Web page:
Become a Member

Get access to more than 30 brands, premium video, exclusive content, events, mapping, and more.

Already have an account? Sign In

Become a Member

Get access to more than 30 brands, premium video, exclusive content, events, mapping, and more.

Already have an account? Sign In

Brands

A Climber We Lost: Corrado “Korra” Pesce

Each January we post a farewell tribute to those members of our community lost in the year just past. Some of the people you may have heard of, some not. All are part of our community and contributed to climbing.


You can read the full tribute to Climbers We Lost in 2022 here.

Corrado “Korra” Pesce, 41, January 28

Korra was the real deal. Hard Korra. His passion for alpinism was unique; elite. His climbing resumé will be more easily defined by the handful of routes he didn’t achieve. Some of his climbing will never be known, as he quietly soloed when partners weren’t available and conditions were too good. Climbing, climbing, climbing. It defined and dominated his life: from the flat lands of Novara, to Chamonix, to the Himalaya, to Patagonia. Technical alpinism demanded total concentration, experience, and commitment. It was also a refreshingly clear truth compared to the artificial trappings of valley life. Korra thrived in the mountains.

Corrado “Hard Korra” Pesce was born in Novara, west of Milan, in Northern Italy. Novara isn’t known for breeding alpinists, but Korra had a passion for mountains at a young age. Among his most treasured possessions was a book of the world’s greatest mountains which he meticulously studied. This book was the first of a library of mountain literature to fall into his hands and become memorized in his brain. He was the oldest sibling in his father’s second marriage, and he would be accompanied by his younger sister to the corn silos in the surrounding area on his first climbing missions.

Korra’s passion soon took him into the mountains, where he worked in the Margherita Hut on Mt. Rose, and in the Torino Hut in the Mt. Blanc range. Soon after these seasonal jobs he found his way to Chamonix, the birthplace of alpinism, and with quick access to an alpine playground, Chamonix was where Korra was home.

Korra quickly progressed as a climber, working in Snell Sports to support a continued pursuit of hard alpinism. This path led to the guide’s exams, and he became an alpine guide through the French guide’s school—more for the lifestyle than for any lucrative end. Korra’s passion passed through the doors of Chamex, the guiding service he worked for. His contribution was selfless and he was dedicated to the guide family. Last minute bookings, replacing a sick or injured guide, guide meetings, contributions to its website, information about conditions, daily guide work—despite his stature as one of Chamonix’s elite alpinists he maintained a connection to a simpler, more basic alpinism. His passion extended to Chamex clients, and a day on the Cosmiques Ridge or on Mt. Blanc was’t too ordinary. He was a perfect fit for the team.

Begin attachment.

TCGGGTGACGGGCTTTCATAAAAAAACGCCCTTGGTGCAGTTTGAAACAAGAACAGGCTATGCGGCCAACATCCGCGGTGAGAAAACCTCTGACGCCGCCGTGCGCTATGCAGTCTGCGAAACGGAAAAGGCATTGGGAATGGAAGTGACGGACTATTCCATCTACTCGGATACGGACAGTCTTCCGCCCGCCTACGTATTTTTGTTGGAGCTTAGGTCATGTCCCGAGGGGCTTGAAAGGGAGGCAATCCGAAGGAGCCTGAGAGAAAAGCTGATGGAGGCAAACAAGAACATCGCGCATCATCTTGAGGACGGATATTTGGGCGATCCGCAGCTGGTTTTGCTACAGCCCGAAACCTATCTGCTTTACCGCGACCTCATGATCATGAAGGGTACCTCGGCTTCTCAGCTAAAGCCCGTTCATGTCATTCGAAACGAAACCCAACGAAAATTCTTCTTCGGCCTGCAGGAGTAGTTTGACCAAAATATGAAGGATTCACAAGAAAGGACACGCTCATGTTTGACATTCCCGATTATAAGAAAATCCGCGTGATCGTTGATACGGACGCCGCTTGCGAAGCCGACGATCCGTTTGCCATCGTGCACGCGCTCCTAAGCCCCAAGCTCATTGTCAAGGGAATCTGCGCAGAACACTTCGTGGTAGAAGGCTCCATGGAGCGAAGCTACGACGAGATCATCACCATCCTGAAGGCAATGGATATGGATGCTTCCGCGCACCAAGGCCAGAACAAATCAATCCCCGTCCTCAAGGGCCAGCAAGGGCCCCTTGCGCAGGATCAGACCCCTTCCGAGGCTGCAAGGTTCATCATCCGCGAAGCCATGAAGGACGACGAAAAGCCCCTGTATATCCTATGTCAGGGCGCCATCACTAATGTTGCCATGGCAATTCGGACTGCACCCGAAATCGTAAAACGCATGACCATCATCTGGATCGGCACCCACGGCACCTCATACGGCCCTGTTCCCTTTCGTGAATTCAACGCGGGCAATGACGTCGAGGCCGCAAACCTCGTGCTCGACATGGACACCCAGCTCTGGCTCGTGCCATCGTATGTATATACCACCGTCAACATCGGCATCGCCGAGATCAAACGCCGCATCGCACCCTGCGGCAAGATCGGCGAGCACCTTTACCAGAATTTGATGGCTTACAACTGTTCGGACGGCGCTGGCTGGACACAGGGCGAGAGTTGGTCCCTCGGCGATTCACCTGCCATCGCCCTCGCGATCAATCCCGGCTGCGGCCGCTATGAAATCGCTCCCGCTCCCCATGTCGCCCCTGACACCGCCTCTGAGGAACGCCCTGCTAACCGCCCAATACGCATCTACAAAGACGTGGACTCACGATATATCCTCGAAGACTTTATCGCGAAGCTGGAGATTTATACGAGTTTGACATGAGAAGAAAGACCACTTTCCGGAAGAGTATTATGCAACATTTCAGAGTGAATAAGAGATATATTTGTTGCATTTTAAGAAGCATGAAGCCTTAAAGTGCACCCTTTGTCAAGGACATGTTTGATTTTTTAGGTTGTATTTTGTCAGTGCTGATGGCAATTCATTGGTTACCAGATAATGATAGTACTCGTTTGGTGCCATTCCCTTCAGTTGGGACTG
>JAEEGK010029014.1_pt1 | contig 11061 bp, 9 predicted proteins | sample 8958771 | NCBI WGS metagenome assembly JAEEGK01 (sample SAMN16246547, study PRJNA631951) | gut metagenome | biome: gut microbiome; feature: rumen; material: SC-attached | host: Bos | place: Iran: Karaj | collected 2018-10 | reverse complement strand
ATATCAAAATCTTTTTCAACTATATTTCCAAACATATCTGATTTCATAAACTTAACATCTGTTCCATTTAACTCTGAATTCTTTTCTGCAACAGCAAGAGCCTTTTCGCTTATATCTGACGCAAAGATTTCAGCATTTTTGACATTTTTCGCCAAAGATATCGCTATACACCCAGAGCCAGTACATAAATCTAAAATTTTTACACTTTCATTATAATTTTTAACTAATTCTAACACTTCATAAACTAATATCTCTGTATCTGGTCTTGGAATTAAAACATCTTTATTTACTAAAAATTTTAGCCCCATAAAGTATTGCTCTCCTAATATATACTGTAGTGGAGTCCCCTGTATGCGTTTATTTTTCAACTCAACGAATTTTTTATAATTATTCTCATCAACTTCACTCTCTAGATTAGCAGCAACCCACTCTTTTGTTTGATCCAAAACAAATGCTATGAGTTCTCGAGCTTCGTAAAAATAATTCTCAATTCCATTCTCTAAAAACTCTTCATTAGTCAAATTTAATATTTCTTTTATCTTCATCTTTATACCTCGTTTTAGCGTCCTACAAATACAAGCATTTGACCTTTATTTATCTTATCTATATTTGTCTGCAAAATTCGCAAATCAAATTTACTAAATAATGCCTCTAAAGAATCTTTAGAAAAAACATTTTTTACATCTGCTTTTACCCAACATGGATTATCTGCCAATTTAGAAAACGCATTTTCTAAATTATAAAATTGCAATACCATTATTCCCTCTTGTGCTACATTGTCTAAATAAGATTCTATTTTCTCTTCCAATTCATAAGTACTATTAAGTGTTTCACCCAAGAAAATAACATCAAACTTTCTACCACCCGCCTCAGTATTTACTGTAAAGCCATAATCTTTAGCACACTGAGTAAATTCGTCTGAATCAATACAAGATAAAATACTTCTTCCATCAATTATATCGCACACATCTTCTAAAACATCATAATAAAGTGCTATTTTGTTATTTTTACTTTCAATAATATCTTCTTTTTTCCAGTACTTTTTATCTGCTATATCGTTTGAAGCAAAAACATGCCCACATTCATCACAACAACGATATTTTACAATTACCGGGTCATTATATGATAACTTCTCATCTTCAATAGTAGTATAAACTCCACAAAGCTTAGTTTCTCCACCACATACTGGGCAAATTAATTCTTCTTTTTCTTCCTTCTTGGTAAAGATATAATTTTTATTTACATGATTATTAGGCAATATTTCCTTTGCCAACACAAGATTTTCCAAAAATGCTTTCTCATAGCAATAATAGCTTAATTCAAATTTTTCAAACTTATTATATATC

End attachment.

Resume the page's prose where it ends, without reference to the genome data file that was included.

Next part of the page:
profile of alpinist Korra Pesce
(Photo: Korra Pesce Collection)

With more free time, more and more routes were climbed. His endless energy translated into countless hours studying routes in the ENSA library, studying conditions on local and remote mountains, and climbing as much as possible. Korra was a reference for many visiting hardmen and women whose first stop in Chamonix was at Snell to find out what was in condition, what had been climbed, and a multitude of minutia relevant to whatever route they might be eyeing. Approach? Broken piton on the third pitch? Alien cams or small wires? Descent? Even if he hadn’t climbed it, Korra had researched it, or remembered some detail about it.

Korra climbed 15 routes on the North Face of the Grandes Jorasses, opened new mixed lines on Chamonix’s granite spires, and eventually took his skills worldwide. He was interested in technical, committing alpinism. He had a pure passion for climbing and a critical eye for “chotos”: alpinists whose big reputations and media popularity weren’t backed up with real accomplishment.

Korra never sought the recognition that accompanies success. He spoke very little about where he may be off to, less about where he’d been, and preferred a discreet nod from another alpinist over any contrived accolade. He would cite the essential contributions of his partners rather than mention his own. The media, sponsors, and climbing community found him—not vice versa. The real deal.

His passion eventually took him to Patagonia—year after year—and he tragically perished on Cerro Torre after opening a new route on the east and north face. Cerro Torre was one of the distinguished summits in his book of the world’s greatest mountains.

Quiet and reserved, Korra maintained a circle of close friends. Korra is survived by his parents, Ruggero Pesce and Adelia Barbero, his seven brothers and sisters, and most importantly by his daughter Leia, whom he loved deeply.

—Peter Mason

Read more about Korra’s life here.

You can read the full tribute to Climbers We Lost in 2022 here.